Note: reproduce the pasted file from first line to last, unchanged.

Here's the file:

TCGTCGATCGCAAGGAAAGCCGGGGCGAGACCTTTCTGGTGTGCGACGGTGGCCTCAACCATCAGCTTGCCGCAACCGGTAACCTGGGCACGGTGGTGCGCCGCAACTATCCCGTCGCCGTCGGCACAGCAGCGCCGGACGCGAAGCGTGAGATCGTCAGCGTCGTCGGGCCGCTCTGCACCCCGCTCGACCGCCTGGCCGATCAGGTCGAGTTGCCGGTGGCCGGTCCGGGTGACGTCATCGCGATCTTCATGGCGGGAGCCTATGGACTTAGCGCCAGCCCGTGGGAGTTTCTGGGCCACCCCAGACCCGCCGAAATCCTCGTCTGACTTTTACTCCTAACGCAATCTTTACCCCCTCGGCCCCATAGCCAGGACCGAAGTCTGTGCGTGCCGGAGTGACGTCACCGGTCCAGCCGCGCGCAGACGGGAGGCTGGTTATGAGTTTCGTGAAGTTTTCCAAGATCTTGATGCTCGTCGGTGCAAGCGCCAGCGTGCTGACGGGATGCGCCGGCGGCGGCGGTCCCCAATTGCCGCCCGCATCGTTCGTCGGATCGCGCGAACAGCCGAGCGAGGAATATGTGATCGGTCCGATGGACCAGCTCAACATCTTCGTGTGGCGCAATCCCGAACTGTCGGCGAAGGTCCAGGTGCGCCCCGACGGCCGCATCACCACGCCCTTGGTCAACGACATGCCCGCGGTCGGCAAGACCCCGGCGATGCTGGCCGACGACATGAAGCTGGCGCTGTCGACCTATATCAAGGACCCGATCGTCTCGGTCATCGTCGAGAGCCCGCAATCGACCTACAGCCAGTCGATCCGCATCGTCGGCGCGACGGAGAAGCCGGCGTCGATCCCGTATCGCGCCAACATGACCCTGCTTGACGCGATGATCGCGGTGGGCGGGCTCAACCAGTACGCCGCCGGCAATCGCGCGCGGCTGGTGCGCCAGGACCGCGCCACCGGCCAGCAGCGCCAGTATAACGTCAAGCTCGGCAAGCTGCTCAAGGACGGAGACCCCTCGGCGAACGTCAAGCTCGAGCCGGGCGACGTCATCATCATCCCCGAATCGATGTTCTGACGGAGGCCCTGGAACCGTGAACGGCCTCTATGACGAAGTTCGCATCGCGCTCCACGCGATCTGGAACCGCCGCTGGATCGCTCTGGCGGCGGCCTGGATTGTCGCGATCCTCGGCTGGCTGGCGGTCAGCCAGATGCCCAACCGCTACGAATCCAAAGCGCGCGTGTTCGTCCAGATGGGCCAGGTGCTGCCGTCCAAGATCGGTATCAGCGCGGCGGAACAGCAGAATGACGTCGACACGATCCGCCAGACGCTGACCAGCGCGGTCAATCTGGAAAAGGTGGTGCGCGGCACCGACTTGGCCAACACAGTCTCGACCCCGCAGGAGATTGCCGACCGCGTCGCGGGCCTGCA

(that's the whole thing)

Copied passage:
TCGTCGATCGCAAGGAAAGCCGGGGCGAGACCTTTCTGGTGTGCGACGGTGGCCTCAACCATCAGCTTGCCGCAACCGGTAACCTGGGCACGGTGGTGCGCCGCAACTATCCCGTCGCCGTCGGCACAGCAGCGCCGGACGCGAAGCGTGAGATCGTCAGCGTCGTCGGGCCGCTCTGCACCCCGCTCGACCGCCTGGCCGATCAGGTCGAGTTGCCGGTGGCCGGTCCGGGTGACGTCATCGCGATCTTCATGGCGGGAGCCTATGGACTTAGCGCCAGCCCGTGGGAGTTTCTGGGCCACCCCAGACCCGCCGAAATCCTCGTCTGACTTTTACTCCTAACGCAATCTTTACCCCCTCGGCCCCATAGCCAGGACCGAAGTCTGTGCGTGCCGGAGTGACGTCACCGGTCCAGCCGCGCGCAGACGGGAGGCTGGTTATGAGTTTCGTGAAGTTTTCCAAGATCTTGATGCTCGTCGGTGCAAGCGCCAGCGTGCTGACGGGATGCGCCGGCGGCGGCGGTCCCCAATTGCCGCCCGCATCGTTCGTCGGATCGCGCGAACAGCCGAGCGAGGAATATGTGATCGGTCCGATGGACCAGCTCAACATCTTCGTGTGGCGCAATCCCGAACTGTCGGCGAAGGTCCAGGTGCGCCCCGACGGCCGCATCACCACGCCCTTGGTCAACGACATGCCCGCGGTCGGCAAGACCCCGGCGATGCTGGCCGACGACATGAAGCTGGCGCTGTCGACCTATATCAAGGACCCGATCGTCTCGGTCATCGTCGAGAGCCCGCAATCGACCTACAGCCAGTCGATCCGCATCGTCGGCGCGACGGAGAAGCCGGCGTCGATCCCGTATCGCGCCAACATGACCCTGCTTGACGCGATGATCGCGGTGGGCGGGCTCAACCAGTACGCCGCCGGCAATCGCGCGCGGCTGGTGCGCCAGGACCGCGCCACCGGCCAGCAGCGCCAGTATAACGTCAAGCTCGGCAAGCTGCTCAAGGACGGAGACCCCTCGGCGAACGTCAAGCTCGAGCCGGGCGACGTCATCATCATCCCCGAATCGATGTTCTGACGGAGGCCCTGGAACCGTGAACGGCCTCTATGACGAAGTTCGCATCGCGCTCCACGCGATCTGGAACCGCCGCTGGATCGCTCTGGCGGCGGCCTGGATTGTCGCGATCCTCGGCTGGCTGGCGGTCAGCCAGATGCCCAACCGCTACGAATCCAAAGCGCGCGTGTTCGTCCAGATGGGCCAGGTGCTGCCGTCCAAGATCGGTATCAGCGCGGCGGAACAGCAGAATGACGTCGACACGATCCGCCAGACGCTGACCAGCGCGGTCAATCTGGAAAAGGTGGTGCGCGGCACCGACTTGGCCAACACAGTCTCGACCCCGCAGGAGATTGCCGACCGCGTCGCGGGCCTGCA